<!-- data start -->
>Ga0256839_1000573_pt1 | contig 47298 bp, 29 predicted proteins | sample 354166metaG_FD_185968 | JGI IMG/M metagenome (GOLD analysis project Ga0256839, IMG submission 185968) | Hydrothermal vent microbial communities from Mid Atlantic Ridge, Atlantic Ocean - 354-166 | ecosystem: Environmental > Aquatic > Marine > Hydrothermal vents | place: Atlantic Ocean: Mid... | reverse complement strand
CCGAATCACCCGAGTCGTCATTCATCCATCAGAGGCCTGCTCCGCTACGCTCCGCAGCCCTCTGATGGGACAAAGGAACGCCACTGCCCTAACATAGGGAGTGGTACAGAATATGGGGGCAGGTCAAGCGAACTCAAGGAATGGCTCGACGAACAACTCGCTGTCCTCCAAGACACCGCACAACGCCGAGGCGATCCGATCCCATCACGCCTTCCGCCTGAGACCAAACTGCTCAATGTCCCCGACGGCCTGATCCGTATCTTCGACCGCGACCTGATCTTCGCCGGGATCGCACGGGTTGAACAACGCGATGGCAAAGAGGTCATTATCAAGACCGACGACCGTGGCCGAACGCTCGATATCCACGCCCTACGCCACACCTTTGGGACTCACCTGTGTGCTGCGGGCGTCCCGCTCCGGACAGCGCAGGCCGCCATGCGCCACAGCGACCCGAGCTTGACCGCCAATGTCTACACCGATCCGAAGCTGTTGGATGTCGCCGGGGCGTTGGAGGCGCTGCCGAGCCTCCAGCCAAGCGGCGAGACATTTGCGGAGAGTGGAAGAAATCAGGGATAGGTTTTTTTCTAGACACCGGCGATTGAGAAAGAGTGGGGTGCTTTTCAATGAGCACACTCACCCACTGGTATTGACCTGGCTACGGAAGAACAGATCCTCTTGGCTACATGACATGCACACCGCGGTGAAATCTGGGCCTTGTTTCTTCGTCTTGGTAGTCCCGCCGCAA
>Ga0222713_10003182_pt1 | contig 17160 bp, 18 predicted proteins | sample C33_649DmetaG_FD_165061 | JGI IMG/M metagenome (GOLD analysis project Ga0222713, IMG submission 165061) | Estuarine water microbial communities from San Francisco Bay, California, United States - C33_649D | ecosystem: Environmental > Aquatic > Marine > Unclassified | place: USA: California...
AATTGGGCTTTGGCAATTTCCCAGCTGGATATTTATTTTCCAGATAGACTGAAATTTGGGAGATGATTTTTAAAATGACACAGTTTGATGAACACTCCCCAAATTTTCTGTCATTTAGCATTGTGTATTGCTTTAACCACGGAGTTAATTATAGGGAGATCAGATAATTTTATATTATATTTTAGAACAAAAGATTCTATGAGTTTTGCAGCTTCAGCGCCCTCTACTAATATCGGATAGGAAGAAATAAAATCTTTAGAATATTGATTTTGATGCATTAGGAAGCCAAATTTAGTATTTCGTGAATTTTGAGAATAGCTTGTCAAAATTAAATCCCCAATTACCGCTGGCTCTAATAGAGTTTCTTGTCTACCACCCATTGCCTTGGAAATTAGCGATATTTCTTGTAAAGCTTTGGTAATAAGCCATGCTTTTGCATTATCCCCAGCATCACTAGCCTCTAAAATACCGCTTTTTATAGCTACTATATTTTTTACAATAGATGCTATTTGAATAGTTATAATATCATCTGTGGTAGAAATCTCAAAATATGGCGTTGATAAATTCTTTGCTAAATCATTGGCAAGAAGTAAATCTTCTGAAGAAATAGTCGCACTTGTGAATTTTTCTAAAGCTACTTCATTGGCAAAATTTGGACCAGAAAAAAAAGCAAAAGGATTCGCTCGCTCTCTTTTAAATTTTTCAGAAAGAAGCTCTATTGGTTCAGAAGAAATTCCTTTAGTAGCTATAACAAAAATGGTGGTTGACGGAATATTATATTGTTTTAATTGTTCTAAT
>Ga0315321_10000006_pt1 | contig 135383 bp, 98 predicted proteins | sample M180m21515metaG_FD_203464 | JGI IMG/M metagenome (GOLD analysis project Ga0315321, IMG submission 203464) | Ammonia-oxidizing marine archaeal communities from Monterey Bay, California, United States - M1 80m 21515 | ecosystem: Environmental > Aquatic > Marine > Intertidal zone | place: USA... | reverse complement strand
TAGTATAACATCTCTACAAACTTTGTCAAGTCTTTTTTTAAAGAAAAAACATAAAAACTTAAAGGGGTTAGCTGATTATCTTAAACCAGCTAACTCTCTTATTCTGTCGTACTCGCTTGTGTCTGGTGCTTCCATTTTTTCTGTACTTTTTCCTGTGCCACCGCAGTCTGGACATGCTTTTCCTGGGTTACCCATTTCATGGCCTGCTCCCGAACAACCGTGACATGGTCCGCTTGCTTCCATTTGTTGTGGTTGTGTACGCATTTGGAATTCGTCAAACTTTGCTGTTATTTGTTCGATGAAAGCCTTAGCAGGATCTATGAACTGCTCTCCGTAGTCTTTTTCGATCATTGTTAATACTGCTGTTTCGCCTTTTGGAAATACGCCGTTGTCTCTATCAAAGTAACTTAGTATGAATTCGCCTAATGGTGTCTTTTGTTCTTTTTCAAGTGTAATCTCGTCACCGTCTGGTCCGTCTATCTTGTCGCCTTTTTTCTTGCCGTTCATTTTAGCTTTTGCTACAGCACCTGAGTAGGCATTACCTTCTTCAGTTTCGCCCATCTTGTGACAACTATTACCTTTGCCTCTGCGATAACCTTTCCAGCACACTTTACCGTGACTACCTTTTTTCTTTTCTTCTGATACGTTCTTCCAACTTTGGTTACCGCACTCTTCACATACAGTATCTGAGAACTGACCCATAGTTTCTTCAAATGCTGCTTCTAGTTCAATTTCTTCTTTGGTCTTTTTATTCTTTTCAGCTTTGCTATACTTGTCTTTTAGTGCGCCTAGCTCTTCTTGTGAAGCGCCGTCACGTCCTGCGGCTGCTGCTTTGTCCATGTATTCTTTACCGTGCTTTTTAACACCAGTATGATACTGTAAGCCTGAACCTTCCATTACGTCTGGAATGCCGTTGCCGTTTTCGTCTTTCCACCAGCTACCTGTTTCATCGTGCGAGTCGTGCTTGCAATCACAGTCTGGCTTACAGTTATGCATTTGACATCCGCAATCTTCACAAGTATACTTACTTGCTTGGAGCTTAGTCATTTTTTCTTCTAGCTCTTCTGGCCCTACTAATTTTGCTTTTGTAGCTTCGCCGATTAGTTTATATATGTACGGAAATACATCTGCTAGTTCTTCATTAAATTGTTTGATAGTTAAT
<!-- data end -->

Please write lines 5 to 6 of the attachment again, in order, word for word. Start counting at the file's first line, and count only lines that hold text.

>Ga0315321_10000006_pt1 | contig 135383 bp, 98 predicted proteins | sample M180m21515metaG_FD_203464 | JGI IMG/M metagenome (GOLD analysis project Ga0315321, IMG submission 203464) | Ammonia-oxidizing marine archaeal communities from Monterey Bay, California, United States - M1 80m 21515 | ecosystem: Environmental > Aquatic > Marine > Intertidal zone | place: USA... | reverse complement strand
TAGTATAACATCTCTACAAACTTTGTCAAGTCTTTTTTTAAAGAAAAAACATAAAAACTTAAAGGGGTTAGCTGATTATCTTAAACCAGCTAACTCTCTTATTCTGTCGTACTCGCTTGTGTCTGGTGCTTCCATTTTTTCTGTACTTTTTCCTGTGCCACCGCAGTCTGGACATGCTTTTCCTGGGTTACCCATTTCATGGCCTGCTCCCGAACAACCGTGACATGGTCCGCTTGCTTCCATTTGTTGTGGTTGTGTACGCATTTGGAATTCGTCAAACTTTGCTGTTATTTGTTCGATGAAAGCCTTAGCAGGATCTATGAACTGCTCTCCGTAGTCTTTTTCGATCATTGTTAATACTGCTGTTTCGCCTTTTGGAAATACGCCGTTGTCTCTATCAAAGTAACTTAGTATGAATTCGCCTAATGGTGTCTTTTGTTCTTTTTCAAGTGTAATCTCGTCACCGTCTGGTCCGTCTATCTTGTCGCCTTTTTTCTTGCCGTTCATTTTAGCTTTTGCTACAGCACCTGAGTAGGCATTACCTTCTTCAGTTTCGCCCATCTTGTGACAACTATTACCTTTGCCTCTGCGATAACCTTTCCAGCACACTTTACCGTGACTACCTTTTTTCTTTTCTTCTGATACGTTCTTCCAACTTTGGTTACCGCACTCTTCACATACAGTATCTGAGAACTGACCCATAGTTTCTTCAAATGCTGCTTCTAGTTCAATTTCTTCTTTGGTCTTTTTATTCTTTTCAGCTTTGCTATACTTGTCTTTTAGTGCGCCTAGCTCTTCTTGTGAAGCGCCGTCACGTCCTGCGGCTGCTGCTTTGTCCATGTATTCTTTACCGTGCTTTTTAACACCAGTATGATACTGTAAGCCTGAACCTTCCATTACGTCTGGAATGCCGTTGCCGTTTTCGTCTTTCCACCAGCTACCTGTTTCATCGTGCGAGTCGTGCTTGCAATCACAGTCTGGCTTACAGTTATGCATTTGACATCCGCAATCTTCACAAGTATACTTACTTGCTTGGAGCTTAGTCATTTTTTCTTCTAGCTCTTCTGGCCCTACTAATTTTGCTTTTGTAGCTTCGCCGATTAGTTTATATATGTACGGAAATACATCTGCTAGTTCTTCATTAAATTGTTTGATAGTTAAT